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Geoff Leyland wrote:
> Like the heap, I managed to screw some of test results up (just in case 
> there's any doubt, I've been waiting for LJ2 with as much anticipation as 
> the rest of the list and am convinced it will make the world a better 
> place.
> My test cases are just a little problematic.

A trace compiler and a modern CPU have something in common: they
don't like branchy code. And CPUs don't like pointer chasing.
That's why standard textbook tree data structures are rarely
the best choice anymore.

The big-O notation assumes constant overhead per access or per
instruction. But that's far from the truth with a modern CPU. An
O(n) linear search can outperform an O(log n) tree search for a
much larger 'n' than you might imagine. Try it!

A case in point are the algorithms and data structures used by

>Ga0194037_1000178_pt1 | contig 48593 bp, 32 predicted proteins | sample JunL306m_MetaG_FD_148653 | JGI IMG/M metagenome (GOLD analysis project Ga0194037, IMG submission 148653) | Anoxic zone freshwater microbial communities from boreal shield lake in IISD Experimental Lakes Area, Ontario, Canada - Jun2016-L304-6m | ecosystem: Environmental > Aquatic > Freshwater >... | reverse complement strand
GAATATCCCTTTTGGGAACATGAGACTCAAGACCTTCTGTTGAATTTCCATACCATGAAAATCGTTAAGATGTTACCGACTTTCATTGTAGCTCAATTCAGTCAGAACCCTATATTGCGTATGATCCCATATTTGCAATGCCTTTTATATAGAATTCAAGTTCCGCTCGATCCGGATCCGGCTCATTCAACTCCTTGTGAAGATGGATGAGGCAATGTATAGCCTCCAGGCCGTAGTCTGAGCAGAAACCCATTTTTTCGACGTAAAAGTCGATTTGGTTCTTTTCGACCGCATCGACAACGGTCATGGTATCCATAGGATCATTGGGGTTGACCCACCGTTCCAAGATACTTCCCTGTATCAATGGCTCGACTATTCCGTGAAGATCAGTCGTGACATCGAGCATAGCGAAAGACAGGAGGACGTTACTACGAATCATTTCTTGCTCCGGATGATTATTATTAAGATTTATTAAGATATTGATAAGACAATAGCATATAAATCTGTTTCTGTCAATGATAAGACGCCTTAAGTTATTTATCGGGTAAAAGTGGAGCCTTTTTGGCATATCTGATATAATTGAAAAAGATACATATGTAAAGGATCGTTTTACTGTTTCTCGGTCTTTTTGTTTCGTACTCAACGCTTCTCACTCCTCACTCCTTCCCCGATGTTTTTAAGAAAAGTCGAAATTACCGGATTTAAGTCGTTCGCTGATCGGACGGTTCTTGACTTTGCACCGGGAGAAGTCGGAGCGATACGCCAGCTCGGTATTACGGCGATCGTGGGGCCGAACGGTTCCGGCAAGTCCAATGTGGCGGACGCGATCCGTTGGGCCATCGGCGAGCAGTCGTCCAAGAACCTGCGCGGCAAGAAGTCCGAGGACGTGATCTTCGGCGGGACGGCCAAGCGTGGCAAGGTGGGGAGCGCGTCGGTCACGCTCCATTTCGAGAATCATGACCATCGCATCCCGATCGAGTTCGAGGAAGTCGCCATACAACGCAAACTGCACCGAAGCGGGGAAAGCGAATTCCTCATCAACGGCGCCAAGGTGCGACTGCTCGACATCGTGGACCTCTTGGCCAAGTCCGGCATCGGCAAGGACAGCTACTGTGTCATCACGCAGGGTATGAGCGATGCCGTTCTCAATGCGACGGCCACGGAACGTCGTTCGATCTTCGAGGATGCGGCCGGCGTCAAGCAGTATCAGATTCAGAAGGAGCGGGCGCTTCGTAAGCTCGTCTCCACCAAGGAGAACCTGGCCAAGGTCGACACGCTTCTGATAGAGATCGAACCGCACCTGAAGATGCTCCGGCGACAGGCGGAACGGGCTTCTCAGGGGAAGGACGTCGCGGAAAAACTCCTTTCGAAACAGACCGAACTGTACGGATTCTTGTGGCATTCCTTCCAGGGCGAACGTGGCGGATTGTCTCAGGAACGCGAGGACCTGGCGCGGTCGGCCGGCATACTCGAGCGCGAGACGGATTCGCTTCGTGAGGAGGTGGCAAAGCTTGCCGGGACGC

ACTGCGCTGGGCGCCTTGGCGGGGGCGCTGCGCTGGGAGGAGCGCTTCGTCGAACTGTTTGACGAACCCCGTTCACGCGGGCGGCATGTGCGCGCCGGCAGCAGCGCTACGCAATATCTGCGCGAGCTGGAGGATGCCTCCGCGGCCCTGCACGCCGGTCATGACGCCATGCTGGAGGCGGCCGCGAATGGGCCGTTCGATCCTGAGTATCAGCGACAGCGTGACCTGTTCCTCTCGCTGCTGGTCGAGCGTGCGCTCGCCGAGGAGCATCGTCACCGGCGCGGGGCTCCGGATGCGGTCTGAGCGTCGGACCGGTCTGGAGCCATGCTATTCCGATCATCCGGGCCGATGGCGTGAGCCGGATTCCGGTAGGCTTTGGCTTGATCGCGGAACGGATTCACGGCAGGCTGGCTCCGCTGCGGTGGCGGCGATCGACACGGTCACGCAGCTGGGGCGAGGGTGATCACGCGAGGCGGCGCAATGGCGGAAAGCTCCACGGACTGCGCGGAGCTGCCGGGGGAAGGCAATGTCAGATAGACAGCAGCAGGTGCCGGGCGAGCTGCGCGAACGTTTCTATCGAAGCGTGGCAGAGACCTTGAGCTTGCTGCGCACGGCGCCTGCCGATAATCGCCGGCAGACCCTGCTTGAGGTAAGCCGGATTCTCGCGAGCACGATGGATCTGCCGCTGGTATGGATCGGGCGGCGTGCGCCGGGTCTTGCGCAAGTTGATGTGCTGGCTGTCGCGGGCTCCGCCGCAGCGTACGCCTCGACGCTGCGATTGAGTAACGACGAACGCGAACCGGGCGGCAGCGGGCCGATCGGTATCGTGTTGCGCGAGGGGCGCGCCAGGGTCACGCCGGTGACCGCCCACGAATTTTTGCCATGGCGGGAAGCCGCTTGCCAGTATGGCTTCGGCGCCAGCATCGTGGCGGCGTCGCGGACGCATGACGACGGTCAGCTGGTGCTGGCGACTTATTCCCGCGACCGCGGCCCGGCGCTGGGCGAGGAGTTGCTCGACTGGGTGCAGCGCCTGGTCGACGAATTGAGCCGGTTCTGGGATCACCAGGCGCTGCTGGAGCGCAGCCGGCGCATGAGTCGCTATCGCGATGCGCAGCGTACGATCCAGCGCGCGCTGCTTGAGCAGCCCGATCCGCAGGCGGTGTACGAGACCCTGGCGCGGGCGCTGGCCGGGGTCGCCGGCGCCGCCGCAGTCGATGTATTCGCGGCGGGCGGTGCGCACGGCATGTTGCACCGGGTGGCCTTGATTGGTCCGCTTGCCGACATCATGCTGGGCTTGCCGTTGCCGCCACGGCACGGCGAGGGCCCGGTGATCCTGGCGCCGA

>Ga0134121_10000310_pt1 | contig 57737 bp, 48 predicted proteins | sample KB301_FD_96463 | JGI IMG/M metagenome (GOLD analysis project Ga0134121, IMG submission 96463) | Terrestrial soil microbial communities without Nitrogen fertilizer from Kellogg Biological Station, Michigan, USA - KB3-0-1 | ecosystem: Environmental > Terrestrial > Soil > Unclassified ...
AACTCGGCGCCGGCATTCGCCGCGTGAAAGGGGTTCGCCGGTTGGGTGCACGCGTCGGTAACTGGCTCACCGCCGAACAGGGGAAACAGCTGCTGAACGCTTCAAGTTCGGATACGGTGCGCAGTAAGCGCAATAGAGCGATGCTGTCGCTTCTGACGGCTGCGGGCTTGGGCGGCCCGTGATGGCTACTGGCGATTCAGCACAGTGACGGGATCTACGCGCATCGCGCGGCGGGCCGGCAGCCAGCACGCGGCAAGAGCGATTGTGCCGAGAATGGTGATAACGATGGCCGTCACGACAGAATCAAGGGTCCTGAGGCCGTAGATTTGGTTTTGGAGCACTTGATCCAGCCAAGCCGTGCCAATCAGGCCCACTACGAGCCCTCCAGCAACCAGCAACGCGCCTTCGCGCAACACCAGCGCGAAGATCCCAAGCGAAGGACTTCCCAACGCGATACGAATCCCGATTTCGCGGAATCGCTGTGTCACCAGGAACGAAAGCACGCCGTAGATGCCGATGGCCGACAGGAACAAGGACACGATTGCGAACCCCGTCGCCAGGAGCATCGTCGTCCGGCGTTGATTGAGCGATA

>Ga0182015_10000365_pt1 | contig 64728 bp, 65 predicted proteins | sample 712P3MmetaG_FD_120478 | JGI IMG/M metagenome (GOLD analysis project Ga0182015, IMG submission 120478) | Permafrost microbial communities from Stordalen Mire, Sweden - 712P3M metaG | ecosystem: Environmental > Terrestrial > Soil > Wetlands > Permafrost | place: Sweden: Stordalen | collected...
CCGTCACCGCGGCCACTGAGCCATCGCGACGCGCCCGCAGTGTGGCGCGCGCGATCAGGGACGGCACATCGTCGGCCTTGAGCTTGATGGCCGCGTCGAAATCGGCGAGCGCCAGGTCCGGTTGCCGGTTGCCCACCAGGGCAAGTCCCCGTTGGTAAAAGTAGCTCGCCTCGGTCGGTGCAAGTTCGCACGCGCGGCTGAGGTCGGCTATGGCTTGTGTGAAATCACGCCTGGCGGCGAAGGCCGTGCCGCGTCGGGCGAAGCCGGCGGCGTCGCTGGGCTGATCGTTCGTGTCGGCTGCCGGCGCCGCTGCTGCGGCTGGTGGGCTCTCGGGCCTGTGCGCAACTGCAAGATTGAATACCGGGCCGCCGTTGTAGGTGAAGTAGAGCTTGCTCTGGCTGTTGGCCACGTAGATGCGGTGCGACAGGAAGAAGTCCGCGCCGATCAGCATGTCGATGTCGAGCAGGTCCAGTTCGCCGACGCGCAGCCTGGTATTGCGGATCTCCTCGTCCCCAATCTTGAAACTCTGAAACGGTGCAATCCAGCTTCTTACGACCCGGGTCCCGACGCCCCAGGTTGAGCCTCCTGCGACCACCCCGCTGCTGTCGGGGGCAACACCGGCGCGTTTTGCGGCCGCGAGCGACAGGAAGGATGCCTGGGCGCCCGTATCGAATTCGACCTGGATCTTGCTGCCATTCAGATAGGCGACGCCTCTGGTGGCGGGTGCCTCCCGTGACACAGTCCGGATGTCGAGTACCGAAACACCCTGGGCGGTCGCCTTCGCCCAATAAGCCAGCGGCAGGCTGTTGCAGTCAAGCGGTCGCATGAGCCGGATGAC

compilers: traditional compilers make heavy use of trees and
pointers, which is one reason why they are usually dead slow.

LuaJIT uses growable arrays with direct indexing for almost
everything. It also employs growable hash tables, semi-perfect
hashes, skip lists, stacks, round-robin queues and bloom filters.
But not a single search tree ...

> Hopefully that's 
> not too much bad coding on my part, and of some help for improving LJ2).

Your code serves as nice worst-case test cases. Very useful,
indeed. Thank you!

BTW: The upcoming beta2 will compile table.insert/table.remove.

> Reading and querying are much better.  Querying is particularly nice: a 
> tree query returns a coroutine iterator, so tracking a mouse moving  
> across a map and highlighting the road it's over allocates an awful lot 
> of coroutines, so lighter coroutines are a real bonus!

Umm yes, that should help. But currently LJ2 doesn't trace across
coroutine boundaries. That's planned for the future.

But for now kdtree-test has this (sad) profile:

  41% Interpreter
  29% Compiled
  19% GC
  11% C functions